“Registered Clinical Trials Make Positive Findings Vanish”

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A study in PLoS One shows that the number of National Heart Lung, and Blood Institute (NHLBI) funded drug trials reporting positive results declined precipitously after the implementation of the clinicaltrials.gov registry, which requires researchers to record their trial methods and outcome measures before collecting data.  Of the 55 studies examined, 57% percent of those published before the implementation of clinicaltrials.gov in 2000 yielded a positive result.  After 2000, only eight percent of trials claimed a significant benefit to the intervention examined.

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Kaplan, R. M., & Irvin, V. L. (2015). Likelihood of Null Effects of Large NHLBI Clinical Trials Has Increased over Time. PloS one, 10(8), e0132382. (Full Text)

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5 COMMENTS

  1. This was really a weak study. If the same type of trials were carried out pre-2000 and post-2000, the paper’s conclusions would be justified.

    But the pre-2000 trials were mostly seminal studies of new interventions such as statins, the efficacy of which has been independently confirmed in multiple other trials. In contrast, over a third of the post-2000 trials were of HRT, and a majority of the remainder were of incremental strategies such as “2 drugs instead of 1”.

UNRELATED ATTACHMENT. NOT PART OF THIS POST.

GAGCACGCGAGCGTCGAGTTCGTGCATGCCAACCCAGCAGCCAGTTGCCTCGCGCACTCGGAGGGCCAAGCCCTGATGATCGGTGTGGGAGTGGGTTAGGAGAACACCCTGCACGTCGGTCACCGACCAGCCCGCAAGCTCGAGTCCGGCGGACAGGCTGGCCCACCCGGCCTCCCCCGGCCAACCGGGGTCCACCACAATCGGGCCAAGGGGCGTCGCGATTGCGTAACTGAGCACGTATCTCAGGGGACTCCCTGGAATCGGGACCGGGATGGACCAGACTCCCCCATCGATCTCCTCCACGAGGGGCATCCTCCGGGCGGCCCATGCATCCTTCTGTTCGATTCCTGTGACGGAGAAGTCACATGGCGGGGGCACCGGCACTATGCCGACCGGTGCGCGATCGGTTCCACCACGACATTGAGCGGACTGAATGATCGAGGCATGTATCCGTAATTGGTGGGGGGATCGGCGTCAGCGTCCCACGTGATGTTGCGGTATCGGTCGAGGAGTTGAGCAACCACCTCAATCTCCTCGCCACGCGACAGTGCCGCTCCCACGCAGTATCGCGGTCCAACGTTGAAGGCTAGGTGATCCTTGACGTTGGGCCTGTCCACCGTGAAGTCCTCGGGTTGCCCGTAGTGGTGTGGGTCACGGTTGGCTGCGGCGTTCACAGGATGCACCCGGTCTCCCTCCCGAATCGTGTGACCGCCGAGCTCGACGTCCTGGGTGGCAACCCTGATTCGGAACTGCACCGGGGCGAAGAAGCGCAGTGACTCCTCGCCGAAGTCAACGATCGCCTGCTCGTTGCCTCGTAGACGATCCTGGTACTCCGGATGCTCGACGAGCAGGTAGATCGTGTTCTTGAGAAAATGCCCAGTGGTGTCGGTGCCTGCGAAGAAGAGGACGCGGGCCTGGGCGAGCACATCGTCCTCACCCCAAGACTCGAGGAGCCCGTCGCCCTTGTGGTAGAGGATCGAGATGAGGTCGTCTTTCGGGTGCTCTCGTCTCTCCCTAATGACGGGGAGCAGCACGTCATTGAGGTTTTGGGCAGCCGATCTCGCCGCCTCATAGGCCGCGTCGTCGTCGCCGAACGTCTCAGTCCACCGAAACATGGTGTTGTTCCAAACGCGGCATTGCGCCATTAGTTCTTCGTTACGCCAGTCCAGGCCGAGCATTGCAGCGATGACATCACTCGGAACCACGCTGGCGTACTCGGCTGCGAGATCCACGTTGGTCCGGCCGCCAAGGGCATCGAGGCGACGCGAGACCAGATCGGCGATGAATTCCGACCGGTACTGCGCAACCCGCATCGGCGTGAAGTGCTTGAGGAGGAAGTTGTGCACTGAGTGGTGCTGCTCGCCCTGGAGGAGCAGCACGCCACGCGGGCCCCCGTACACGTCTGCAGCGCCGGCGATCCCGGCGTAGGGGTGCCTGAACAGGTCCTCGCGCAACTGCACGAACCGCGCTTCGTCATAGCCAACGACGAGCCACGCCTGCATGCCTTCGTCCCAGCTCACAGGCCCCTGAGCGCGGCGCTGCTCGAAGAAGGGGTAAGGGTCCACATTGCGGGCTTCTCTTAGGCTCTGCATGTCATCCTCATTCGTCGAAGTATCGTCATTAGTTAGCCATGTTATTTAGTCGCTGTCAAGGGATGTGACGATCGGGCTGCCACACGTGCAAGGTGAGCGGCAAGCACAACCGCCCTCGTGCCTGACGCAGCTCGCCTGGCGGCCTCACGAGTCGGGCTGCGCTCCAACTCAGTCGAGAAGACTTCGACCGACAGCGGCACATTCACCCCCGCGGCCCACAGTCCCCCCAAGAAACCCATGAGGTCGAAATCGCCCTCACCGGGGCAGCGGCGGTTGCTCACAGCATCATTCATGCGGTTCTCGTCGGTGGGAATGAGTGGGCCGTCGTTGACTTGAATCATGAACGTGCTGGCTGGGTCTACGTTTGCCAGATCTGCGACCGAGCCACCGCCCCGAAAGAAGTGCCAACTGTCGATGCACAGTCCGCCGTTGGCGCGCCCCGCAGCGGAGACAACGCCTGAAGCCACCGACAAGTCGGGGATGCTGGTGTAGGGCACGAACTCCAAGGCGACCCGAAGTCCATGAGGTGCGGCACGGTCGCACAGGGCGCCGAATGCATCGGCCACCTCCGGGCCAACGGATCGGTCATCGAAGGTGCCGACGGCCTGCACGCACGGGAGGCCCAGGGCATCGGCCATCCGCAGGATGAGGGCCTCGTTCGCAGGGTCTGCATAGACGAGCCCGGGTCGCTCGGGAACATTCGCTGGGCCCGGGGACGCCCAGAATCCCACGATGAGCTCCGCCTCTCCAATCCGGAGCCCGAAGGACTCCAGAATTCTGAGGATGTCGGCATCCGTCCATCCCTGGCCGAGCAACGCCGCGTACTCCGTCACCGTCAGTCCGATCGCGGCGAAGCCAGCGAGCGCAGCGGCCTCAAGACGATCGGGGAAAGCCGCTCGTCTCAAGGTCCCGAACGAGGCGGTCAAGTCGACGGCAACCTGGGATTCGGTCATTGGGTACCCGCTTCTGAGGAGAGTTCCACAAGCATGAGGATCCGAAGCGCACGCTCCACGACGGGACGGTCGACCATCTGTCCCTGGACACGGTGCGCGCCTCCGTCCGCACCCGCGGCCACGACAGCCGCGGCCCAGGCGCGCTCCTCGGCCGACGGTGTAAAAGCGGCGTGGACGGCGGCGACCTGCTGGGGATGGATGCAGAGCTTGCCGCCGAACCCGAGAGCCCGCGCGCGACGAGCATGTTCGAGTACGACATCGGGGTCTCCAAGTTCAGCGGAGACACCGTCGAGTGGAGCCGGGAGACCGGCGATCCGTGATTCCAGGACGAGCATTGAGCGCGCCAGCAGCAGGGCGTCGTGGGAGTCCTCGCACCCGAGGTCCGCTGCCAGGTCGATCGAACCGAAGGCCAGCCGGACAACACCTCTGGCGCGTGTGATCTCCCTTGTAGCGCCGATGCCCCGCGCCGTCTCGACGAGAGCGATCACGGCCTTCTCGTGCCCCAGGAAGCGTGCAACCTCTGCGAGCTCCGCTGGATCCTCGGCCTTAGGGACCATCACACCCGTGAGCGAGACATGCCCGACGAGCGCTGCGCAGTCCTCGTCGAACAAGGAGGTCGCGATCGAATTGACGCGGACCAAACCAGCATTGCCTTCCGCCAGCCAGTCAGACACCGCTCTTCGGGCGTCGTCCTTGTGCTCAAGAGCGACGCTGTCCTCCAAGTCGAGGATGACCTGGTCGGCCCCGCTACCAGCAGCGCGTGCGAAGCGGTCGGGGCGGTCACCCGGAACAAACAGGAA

There might actually have been some shifting of trial endpoints in the pre-2000 period, but if so, this study doesn’t demonstrate it. The vast majority of the pre-2000 trials would have given positive results, and the vast majority of the post-2000 trials would have given negative results, whether the endpoints were pre-specified or not

  2. It is just a bunch of manufactured words to make the “general public” who they consistently “look down upon” as less worthy than themselves; because of all their alleged intelligence and education think they are doing something important and thinking about it. This is not really a fact; but a gut opinion of mine: Statistics kills; even bad statistics that no one can really understand; because it is not made to be understood? Could it be that those who generated those numbers and statistics don’t understand them, either? It is just a thought on a Late August night. Thank you.

    • “Could it be that those who generated those numbers and statistics don’t understand them, either?”
      Not only could – it’s very often the case. The knowledge of statistics in people who conduct these studies is very low and I can tell you that as an insider.